From Mount Washington to Antarctica

By Charlotte Markey

What do Antarctica and the summit of Mount Washington have in common besides weather? Having worked as support staff for both locations, I can tell you there are plenty of commonalities. In fact, volunteering at “the rockpile” helped me land a job in Antarctica!

I have been fascinated with Mount Washington ever since I climbed Tuckerman when I was in my early twenties. As years passed, my husband and I took the children to Bartlett to vacation once or twice a year and enjoyed our pilgrimage to Jackson Falls, Pinkham Notch, and Mt. Washington. Even if the weather didn’t allow us to travel up, we still would go to the parking lot across from the auto road and the children would “summit” the big boulder there. We have pictures of the children on the top of that boulder documenting each year’s growth! We just loved the beauty that is Mt. Washington.

Charlotte during sunset in February.

Twelve years ago, my family gave me an overnight on the summit as a birthday gift. It was the most incredible adventure! I saw behind the scenes, met meteorologists and observers, and I even got to meet and play with Marty (the summit cat before the now-famous Nimbus). Upon returning home, I immediately became a member and enjoyed reading about the weather and happenings with the organization. I learned that there were many volunteer roles to help MWOBS including helping on the summit!

A few years ago, I was in between jobs and decided to volunteer on the summit. I was eager to help as support staff by making dinners for the meteorologists, doing light housekeeping, being a museum docent, and helping at the retail shop. The schedule has two volunteers go up on Wednesdays to change the staff. It is an incredible experience.

Shortly after my first week of volunteering, I read about opportunities to work in Antarctica! It never occurred to me that, similar to meteorologists on the summit, scientists in Antarctica need people to make meals, run the retail shop at McMurdo Station, and hold other support staff positions.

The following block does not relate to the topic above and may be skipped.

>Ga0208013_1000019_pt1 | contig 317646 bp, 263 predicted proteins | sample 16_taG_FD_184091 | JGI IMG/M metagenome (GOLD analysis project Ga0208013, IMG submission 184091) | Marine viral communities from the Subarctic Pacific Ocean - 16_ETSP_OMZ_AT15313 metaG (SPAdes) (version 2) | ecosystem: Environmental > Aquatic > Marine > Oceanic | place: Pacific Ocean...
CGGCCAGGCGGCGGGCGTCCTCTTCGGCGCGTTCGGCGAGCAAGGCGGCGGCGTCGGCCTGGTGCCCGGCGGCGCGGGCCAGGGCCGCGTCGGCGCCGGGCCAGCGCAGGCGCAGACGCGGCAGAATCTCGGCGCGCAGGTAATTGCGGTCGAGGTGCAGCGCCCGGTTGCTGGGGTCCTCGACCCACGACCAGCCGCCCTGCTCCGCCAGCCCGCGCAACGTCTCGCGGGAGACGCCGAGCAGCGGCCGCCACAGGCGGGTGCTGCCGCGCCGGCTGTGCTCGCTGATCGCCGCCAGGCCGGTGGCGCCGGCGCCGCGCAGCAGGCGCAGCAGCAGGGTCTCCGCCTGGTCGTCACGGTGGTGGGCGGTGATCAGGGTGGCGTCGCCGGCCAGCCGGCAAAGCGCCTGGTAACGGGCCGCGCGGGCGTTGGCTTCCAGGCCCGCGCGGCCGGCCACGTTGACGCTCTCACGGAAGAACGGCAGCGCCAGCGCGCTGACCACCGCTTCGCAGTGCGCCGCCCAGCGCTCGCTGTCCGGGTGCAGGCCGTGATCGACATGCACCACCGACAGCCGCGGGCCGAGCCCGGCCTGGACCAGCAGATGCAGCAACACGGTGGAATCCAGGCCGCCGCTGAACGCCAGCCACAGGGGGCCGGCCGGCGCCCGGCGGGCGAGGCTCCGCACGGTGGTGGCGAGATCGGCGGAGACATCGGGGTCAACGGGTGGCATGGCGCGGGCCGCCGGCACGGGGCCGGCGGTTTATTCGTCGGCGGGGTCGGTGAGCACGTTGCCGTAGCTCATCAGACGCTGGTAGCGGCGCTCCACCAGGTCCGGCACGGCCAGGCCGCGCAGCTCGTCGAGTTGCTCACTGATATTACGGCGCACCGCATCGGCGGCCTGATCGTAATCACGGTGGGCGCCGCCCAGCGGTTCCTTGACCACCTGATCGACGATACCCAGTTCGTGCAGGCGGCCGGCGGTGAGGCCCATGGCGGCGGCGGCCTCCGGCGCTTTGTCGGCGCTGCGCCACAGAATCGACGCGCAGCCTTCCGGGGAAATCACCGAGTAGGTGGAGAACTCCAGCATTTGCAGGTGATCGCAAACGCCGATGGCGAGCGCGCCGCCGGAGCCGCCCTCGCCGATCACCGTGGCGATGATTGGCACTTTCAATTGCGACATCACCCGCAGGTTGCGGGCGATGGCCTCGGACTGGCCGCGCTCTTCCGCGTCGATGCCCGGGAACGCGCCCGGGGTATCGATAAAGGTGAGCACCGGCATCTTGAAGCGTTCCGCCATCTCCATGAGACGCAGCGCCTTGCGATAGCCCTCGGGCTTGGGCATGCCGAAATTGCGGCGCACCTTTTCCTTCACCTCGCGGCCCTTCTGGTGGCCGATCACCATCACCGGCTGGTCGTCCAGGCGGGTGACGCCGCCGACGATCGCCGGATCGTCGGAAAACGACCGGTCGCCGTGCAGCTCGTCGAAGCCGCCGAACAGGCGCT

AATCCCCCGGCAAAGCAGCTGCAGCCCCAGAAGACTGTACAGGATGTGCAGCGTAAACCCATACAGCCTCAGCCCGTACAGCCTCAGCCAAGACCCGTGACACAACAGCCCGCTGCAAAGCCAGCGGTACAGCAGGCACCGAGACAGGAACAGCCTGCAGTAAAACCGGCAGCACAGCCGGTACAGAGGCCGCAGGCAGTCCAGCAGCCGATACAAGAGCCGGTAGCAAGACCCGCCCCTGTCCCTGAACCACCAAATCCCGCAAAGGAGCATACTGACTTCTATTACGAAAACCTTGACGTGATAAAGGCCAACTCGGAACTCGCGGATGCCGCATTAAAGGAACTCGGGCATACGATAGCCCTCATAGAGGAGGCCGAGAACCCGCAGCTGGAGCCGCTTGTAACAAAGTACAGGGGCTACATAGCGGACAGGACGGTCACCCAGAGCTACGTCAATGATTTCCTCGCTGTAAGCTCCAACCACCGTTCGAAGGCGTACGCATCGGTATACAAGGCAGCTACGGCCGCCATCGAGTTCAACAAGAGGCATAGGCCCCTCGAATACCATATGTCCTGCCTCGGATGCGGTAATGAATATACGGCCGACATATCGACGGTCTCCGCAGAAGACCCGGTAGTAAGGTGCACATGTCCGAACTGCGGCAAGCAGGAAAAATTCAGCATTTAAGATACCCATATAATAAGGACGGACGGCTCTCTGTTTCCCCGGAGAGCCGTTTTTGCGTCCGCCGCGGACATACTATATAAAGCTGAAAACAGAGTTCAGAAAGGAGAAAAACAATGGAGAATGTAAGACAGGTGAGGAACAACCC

In my past life, I was a Special Education Teacher and Girl Scout Camp Director. I decided to apply for positions with United States Antarctic Program (USAP), which needed workers to hold positions like the ones I performed on the summit. I listed all of them on the volunteer section of my résumé.

A hiring manager contacted me, and we had a Zoom interview shortly afterwards. He had a lot of questions about my volunteering experience on the summit. I explained that I was about to volunteer in February, and would have to ride up the mountain in a snowcat. I also told him that volunteers must work in the summer before being offered a winter position because in the winter, it’s not always possible to get down if you decide that you don’t like spending a week at 6,288 feet! A few days later, I was hired to go to Antarctica at McMurdo Station to work as their retail clerk.

Antarctica, 2023.

Last October, I went to McMurdo. I worked there for three weeks and unfortunately developed COVID and had to be brought to a hospital in Christchurch, New Zealand. I recovered quickly but once you are off the ice…you’re off the ice. It was an amazing experience with a sad ending.

Luckily, I’m healthy and I will be applying again in the future! In the meantime, I’m back volunteering on the summit. Antarctica was spectacular and I’m so lucky to have stepped foot on the continent. I believe that my experience as a volunteer with MWOBS helped me to get there.

This week, I was joined by volunteer Margaret Brumsted, who I met volunteering last year at the Observatory and is my volunteer buddy (and who has also been to Antarctica!). We hosted the descendants of the three men who recorded the highest wind ever measured by a human on Mount Washington. This week marked the 90th anniversary of the “Big Wind”, measuring 231 m.p.h.! What an honor it was to meet them. We’ve also had four days of rain totaling approximately 1 ½”, wind gusts of 109 m.p.h., and as of this writing, it’s snowing! I am always in awe of Mt. Washington’s extreme, unpredictable weather! I love it here and plan on many more years of volunteering on the summit.

For more information on the MWOBS volunteer program and to get involved, visit

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